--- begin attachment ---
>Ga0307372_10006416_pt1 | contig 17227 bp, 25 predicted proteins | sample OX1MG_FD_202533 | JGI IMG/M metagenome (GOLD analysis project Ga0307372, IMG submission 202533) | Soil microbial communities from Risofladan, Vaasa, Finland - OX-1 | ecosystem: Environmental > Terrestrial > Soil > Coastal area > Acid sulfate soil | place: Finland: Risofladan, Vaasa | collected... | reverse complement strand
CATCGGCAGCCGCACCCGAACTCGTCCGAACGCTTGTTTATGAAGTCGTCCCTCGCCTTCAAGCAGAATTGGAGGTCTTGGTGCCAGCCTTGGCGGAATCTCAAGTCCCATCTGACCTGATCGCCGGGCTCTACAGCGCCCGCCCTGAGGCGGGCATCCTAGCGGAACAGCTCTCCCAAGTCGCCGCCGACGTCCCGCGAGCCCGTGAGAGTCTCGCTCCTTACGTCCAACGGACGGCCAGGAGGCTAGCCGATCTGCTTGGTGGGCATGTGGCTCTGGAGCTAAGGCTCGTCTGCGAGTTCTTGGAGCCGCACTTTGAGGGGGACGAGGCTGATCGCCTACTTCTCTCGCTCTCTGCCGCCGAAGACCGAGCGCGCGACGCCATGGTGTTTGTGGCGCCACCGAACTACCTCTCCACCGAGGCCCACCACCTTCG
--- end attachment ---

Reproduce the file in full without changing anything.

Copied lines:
>Ga0307372_10006416_pt1 | contig 17227 bp, 25 predicted proteins | sample OX1MG_FD_202533 | JGI IMG/M metagenome (GOLD analysis project Ga0307372, IMG submission 202533) | Soil microbial communities from Risofladan, Vaasa, Finland - OX-1 | ecosystem: Environmental > Terrestrial > Soil > Coastal area > Acid sulfate soil | place: Finland: Risofladan, Vaasa | collected... | reverse complement strand
CATCGGCAGCCGCACCCGAACTCGTCCGAACGCTTGTTTATGAAGTCGTCCCTCGCCTTCAAGCAGAATTGGAGGTCTTGGTGCCAGCCTTGGCGGAATCTCAAGTCCCATCTGACCTGATCGCCGGGCTCTACAGCGCCCGCCCTGAGGCGGGCATCCTAGCGGAACAGCTCTCCCAAGTCGCCGCCGACGTCCCGCGAGCCCGTGAGAGTCTCGCTCCTTACGTCCAACGGACGGCCAGGAGGCTAGCCGATCTGCTTGGTGGGCATGTGGCTCTGGAGCTAAGGCTCGTCTGCGAGTTCTTGGAGCCGCACTTTGAGGGGGACGAGGCTGATCGCCTACTTCTCTCGCTCTCTGCCGCCGAAGACCGAGCGCGCGACGCCATGGTGTTTGTGGCGCCACCGAACTACCTCTCCACCGAGGCCCACCACCTTCG